Late last month, Ms. Miller began posting comments to this thread on Doug Drexler's blog, The Drex Files, letting folks know that she still has the shuttle, disassembled and stored in her basement. She is attempting to find a suitable home for it, as well as see to a proper restoration. Unfortunately, she's had to endure a lion's share of broken promises and unrealized dreams with respect to her efforts to care for the Galileo all these years, but it seems that efforts might be in motion to finally help her see this project to fruition. For her sake as well fans who've been hoping to see this rather special piece of Star Trek history restored to its former glory, I hope this latest attempt is the real deal.

Related links of interest:
StarTrek.com: The Shuttlecraft Galileo - Part 1
StarTrek.com: The Shuttlecraft Galileo - Part 2
The Drex Files: The Search for the Galileo 7
The Drex Files: Days of Future Past 2


(Originally posted at The Fog of Ward and cross-posted to LiveJournal.)


Comments

( 6 comments — Lay it on me )
pseudohistorian
Dec. 11th, 2011 05:49 pm (UTC)
Not to belabour this point, but...had no one tried to track her down before this to ask about what had happened? That really could've saved the fans a lot of grief.
daytonward
Dec. 11th, 2011 05:56 pm (UTC)
I have to admit, when I first heard about this latest development, my initial response was "Whoa. Nice detective work. Not."

On the other hand, if latecomers to the search were basing their efforts off initial, flawed, unsuccessful attempts to make contact with Ms. Miller--which in turn could eventually have been mistranslated as communicated from party to party to finally sound like she'd fallen off the face of the earth, then I suppose it's not that far-fetched, particularly if she hadn't made any efforts to reach out from her end.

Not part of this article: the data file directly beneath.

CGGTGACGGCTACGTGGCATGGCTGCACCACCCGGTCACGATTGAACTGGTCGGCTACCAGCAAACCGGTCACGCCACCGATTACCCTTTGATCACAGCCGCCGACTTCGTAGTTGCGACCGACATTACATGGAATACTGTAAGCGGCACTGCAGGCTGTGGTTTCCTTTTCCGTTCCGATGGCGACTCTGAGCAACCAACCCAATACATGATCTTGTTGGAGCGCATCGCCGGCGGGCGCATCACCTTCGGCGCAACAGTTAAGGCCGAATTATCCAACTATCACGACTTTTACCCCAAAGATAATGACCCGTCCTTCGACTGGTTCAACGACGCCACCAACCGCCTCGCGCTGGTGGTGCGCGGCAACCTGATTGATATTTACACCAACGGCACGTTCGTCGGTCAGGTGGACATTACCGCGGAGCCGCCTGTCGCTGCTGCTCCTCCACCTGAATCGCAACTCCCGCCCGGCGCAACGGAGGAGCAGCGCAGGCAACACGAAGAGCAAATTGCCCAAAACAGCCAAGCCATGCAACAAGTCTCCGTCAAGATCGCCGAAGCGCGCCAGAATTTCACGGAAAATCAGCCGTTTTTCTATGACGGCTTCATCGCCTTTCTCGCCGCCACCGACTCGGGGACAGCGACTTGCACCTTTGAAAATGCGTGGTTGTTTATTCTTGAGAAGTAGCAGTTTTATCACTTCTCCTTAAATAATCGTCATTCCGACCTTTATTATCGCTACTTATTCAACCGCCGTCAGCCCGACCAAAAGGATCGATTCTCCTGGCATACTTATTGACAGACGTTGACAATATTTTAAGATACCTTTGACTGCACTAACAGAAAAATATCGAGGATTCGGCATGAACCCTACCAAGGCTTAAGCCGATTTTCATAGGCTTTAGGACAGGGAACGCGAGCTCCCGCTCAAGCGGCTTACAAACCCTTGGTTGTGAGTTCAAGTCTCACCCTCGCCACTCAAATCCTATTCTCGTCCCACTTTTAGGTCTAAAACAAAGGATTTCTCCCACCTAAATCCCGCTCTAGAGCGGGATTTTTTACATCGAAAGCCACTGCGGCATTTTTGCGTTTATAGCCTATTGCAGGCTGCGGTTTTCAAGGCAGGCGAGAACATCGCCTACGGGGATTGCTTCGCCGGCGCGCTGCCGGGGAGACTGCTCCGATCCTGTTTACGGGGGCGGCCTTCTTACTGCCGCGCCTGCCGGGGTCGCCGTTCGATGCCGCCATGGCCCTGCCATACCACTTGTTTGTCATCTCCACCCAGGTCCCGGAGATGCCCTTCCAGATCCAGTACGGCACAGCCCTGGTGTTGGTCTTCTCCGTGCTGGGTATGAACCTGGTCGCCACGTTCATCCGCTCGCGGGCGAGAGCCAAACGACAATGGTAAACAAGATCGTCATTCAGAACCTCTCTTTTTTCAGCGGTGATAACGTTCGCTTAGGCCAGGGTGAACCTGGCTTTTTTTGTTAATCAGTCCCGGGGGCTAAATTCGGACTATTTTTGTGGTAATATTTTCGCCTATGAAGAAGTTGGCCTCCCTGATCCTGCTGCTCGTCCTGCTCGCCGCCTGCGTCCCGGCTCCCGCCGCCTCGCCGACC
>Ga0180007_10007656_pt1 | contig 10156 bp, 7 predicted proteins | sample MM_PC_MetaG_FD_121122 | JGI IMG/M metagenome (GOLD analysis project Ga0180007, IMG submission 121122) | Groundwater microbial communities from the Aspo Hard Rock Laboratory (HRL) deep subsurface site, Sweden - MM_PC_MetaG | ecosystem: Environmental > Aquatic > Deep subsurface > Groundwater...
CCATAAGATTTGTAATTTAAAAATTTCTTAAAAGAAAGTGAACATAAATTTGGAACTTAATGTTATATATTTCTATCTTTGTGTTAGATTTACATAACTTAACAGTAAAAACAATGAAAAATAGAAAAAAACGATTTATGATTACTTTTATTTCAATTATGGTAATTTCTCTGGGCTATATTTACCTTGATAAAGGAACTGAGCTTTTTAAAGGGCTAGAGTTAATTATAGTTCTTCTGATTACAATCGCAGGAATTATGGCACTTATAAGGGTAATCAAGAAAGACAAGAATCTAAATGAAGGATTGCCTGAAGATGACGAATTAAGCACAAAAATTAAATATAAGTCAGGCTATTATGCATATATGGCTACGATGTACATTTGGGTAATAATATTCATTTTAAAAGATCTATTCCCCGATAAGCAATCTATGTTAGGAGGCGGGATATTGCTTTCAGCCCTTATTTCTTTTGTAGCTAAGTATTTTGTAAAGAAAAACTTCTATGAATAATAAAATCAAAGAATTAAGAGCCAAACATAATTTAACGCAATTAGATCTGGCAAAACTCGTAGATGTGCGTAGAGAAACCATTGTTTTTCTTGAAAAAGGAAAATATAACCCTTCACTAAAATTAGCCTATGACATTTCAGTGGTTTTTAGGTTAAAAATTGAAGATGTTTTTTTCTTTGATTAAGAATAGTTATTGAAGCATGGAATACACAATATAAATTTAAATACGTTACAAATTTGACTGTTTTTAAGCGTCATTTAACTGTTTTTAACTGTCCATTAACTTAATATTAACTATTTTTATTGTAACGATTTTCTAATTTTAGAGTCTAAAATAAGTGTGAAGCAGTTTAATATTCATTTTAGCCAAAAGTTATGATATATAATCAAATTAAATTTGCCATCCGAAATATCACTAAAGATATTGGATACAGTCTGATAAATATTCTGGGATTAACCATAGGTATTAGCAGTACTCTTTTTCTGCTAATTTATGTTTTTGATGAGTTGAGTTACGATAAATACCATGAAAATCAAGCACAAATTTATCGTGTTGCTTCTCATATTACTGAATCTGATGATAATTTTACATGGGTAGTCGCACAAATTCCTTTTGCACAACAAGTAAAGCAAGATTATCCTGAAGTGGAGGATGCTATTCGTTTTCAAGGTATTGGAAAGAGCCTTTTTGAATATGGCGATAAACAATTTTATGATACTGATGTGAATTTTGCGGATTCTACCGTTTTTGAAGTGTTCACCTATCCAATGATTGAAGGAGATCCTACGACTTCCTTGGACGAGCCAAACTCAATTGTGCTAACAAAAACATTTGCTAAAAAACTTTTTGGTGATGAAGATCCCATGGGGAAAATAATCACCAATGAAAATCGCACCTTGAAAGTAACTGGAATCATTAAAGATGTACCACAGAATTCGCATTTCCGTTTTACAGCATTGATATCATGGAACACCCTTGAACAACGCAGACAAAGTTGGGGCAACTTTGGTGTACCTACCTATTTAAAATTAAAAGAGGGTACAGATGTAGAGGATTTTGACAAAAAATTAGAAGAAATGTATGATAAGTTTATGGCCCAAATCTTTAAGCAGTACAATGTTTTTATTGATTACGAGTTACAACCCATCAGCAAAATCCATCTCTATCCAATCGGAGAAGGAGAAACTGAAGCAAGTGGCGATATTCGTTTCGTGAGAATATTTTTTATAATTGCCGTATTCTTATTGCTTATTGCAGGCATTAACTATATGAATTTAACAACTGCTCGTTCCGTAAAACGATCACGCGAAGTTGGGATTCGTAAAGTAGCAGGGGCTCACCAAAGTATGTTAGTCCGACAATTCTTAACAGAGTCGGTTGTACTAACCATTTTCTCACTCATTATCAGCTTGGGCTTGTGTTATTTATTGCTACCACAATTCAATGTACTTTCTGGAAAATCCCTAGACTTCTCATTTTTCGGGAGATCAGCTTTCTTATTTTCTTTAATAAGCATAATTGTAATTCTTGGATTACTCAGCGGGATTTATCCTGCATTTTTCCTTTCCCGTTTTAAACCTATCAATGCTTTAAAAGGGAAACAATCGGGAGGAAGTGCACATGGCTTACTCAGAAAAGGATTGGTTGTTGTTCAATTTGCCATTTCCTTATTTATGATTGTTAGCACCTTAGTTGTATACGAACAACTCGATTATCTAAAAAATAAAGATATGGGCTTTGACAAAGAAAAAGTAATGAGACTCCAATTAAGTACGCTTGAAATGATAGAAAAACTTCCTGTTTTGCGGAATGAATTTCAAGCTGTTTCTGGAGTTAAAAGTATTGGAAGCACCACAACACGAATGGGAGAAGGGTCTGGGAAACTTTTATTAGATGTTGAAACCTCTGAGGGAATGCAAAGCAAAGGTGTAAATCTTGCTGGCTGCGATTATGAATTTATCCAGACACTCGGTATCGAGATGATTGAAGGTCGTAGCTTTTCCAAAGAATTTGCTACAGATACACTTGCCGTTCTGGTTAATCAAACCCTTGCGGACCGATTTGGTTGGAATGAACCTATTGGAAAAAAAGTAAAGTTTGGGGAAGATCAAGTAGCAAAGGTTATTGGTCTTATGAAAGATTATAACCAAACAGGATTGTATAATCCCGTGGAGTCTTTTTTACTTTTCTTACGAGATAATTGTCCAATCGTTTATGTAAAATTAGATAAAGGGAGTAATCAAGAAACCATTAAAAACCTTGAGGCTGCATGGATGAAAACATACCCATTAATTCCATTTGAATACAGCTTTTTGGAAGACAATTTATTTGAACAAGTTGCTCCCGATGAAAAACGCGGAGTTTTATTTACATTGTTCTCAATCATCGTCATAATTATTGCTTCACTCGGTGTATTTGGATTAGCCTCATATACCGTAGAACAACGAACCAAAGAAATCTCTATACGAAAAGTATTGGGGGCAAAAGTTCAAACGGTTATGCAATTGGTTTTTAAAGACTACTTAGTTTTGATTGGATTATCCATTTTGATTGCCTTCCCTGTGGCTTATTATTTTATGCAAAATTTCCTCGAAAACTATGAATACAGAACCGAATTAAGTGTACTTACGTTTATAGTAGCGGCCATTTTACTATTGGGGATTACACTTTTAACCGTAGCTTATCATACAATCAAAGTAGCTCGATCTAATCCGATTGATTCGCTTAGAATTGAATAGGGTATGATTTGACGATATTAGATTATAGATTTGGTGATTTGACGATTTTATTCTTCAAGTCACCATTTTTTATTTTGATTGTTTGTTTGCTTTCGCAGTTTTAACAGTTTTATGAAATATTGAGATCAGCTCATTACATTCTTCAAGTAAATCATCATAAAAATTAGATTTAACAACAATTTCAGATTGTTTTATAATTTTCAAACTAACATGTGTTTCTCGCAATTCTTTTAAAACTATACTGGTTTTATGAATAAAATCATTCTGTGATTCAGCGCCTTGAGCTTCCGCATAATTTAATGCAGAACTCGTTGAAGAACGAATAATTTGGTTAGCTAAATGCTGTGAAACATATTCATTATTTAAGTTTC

Weirder things have happened.

Edited at 2011-12-11 05:57 pm (UTC)
(Anonymous)
Dec. 28th, 2011 03:51 pm (UTC)
Galileo 7
The owner also talked about it awhile back in comments on a YouTube video about a prior attempt at restoration. I'd say there's very little left of the original craft; it was mostly built of plywood, after all.
daytonward
Dec. 28th, 2011 04:49 pm (UTC)
Re: Galileo 7
Yeah, I don't know much about its construction, but as it was A) made in large part from wood, B) intended largely as a an ultimately disposable set piece, and C) left for long periods of time exposed to the elements, I can't imagine there's really much of the original construction left beyond maybe the frame and a few bits here and there?
(Anonymous)
Dec. 28th, 2011 07:32 pm (UTC)
Re: Galileo 7
It is tubular steel framework on the bottom to about midway up the sides. At that point it is wood frame construction including the roof. The sides and roof are treated marine plywood. The doors and other parts are stored separately. The main body of the ship is shrink-wrapped and contrary to what you state is still there and not wasted away. The restoration had gone as far as fiberglassing the exterior when it was derailed. You all can speculate all you want about not much of it being left, but you are not in possession of it to be able to say this. I am. I went to see it the other day, and it is still 24 ft long, 9-14 feet wide without nacelles attached. And is 9 feet in height. Either the body is still there and in relatively one piece or I was hallucinating. Signed Lynne Miller
daytonward
Dec. 28th, 2011 07:40 pm (UTC)
Re: Galileo 7
Um, I didn't "state" anything. I flat out said I wasn't informed as to the particulars of the thing's construction, and speculated based on the info I have at hand.

As for the rest of your reply, if you've read this blog posting then you know I'm on your side, rather than the more vocal fanboys who've given you grief over this issue. So, how's about letting your hackles down a bit?

Edited at 2011-12-28 07:41 pm (UTC)
( 6 comments — Lay it on me )